Did Charles Laughton direct Island of Lost Souls? The film shares so many images and feelings with Laughton's Night of the Hunter you wonder: if he didn't actually have a hand in it, Laughton must have learned a lot from the director, Erle C. Kenton.
H.G. Wells is on record as disliking this version; I'm not sure he's altogether correct to be so unhappy. The Frankenstein theme is still there, clear as ever. A suggestion of bestiality was inserted, between the Panther woman and the hero (renamed Edward Parker), but the eroticism of their scenes together add to the horror, not detract from it, and bring the theme of "the animal in us" home in a way Wells never dreamed of (Does he object because it's TOO successful? But Wells is supposed to be a liberal on such matters...). The animals are less varied and less distinctive, but Kenton is smart enough to relegate them to the shadows, where they're most effective. The period of spiralling doom and the sense of despair it inspires has been drastically shortened, but Moreau has been given a far more horrific (and ironic) end. Overall, I think the film does not embarrass its source material.
Laughton is magnificent here. It's not so much the fanaticism of Moreau that's so shocking as his playful languor--at times he seems like a big fat cat, toying with his prey, and poses accordingly. His interest in the Panther woman's growing interest in Parker has a voyeuristic edge to it; he seems to have been thinking up of all kinds of perverse scenarios for his creations, as much for his own pleasure as for the scientific interest (Did he have similar plans for Parker's beautiful blonde fiance? I wouldn't be surprised).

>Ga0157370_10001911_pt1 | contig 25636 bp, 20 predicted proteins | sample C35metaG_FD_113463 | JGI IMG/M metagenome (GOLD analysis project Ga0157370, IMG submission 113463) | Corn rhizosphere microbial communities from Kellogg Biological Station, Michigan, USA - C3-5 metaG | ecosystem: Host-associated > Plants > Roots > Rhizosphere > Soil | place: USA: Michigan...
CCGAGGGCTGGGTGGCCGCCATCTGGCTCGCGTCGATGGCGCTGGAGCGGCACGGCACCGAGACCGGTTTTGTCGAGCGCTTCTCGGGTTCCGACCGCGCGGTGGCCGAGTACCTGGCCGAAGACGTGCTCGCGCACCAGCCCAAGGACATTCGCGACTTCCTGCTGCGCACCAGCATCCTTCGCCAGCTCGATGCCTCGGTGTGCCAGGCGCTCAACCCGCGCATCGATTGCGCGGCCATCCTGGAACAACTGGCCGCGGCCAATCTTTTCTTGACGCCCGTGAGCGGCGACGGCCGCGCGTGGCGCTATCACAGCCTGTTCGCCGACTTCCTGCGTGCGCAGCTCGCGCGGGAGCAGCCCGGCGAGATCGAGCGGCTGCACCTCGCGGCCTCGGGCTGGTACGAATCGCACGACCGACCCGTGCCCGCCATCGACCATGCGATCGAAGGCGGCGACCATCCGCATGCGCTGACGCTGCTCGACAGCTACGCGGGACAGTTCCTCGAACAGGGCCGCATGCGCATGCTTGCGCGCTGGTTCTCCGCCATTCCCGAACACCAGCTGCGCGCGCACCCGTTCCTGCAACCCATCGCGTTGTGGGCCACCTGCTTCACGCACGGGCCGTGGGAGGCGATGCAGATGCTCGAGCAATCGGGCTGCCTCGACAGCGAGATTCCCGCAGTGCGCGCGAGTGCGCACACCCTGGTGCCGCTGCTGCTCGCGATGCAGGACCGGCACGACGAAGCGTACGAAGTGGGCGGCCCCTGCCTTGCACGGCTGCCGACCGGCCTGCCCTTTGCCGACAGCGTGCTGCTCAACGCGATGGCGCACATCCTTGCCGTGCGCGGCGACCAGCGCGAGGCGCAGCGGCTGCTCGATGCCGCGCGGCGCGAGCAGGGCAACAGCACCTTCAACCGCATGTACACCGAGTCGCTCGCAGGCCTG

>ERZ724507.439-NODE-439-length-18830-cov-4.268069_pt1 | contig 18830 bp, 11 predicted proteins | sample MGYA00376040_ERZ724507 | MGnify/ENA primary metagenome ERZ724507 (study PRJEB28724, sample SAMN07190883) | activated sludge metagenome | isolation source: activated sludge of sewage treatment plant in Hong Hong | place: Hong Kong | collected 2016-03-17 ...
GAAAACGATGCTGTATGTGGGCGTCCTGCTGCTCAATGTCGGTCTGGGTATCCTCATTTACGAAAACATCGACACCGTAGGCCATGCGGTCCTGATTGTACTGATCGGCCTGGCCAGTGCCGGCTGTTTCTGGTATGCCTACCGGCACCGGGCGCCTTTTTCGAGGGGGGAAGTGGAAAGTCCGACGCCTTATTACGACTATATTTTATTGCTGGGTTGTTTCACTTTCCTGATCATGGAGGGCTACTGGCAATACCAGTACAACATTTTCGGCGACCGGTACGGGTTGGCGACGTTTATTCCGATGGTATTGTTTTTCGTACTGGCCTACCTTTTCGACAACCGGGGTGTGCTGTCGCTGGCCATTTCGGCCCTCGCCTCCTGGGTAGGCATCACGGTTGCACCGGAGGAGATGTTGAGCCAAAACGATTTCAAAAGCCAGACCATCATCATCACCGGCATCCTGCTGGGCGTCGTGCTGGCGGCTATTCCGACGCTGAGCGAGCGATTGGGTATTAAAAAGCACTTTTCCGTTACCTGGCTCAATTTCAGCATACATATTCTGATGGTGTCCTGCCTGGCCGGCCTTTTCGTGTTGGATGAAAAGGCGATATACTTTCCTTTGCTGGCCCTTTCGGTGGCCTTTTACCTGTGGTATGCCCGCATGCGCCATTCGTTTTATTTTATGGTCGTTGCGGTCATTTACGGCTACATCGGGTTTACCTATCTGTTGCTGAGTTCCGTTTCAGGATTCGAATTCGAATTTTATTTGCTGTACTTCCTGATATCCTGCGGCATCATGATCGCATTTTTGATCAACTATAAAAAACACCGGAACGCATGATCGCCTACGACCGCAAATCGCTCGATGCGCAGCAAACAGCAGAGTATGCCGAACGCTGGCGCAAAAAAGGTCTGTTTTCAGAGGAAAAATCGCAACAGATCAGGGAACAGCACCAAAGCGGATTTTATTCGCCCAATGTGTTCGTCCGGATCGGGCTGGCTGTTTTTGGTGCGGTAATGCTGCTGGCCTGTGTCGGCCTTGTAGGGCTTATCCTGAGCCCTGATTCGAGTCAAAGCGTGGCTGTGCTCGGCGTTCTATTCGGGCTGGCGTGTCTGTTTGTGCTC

Kenton's direction is superb, doubts notwithstanding. He shoots without music most of the time, and the silence is often unnerving (music, even classic horror-film music, would have dissipated the tension). A veteran silent filmmaker, Kenton uses faces, lighting, shadows with great expressiveness (one might even say 'great Expressionism'). Bars are an important motif, Kenton's way of suggesting the restraints animals and humans alike continually apply to their unconscious feelings, to be released at both our peril.
The method of vivisection ignores what we've learned of genetic compatibility and tissue rejection, issues addressed by the later remakes (the dull Burt Lancaster version, the loony Frankenheimer/Brando/Kilmer version). But there's an old-fashioned horror to the idea of cutting up the parts of different animals and stitching them together that the more genetically enlightened versions lack. Not the most faithful version of Wells' classic, perhaps, but I do think it's the most powerful.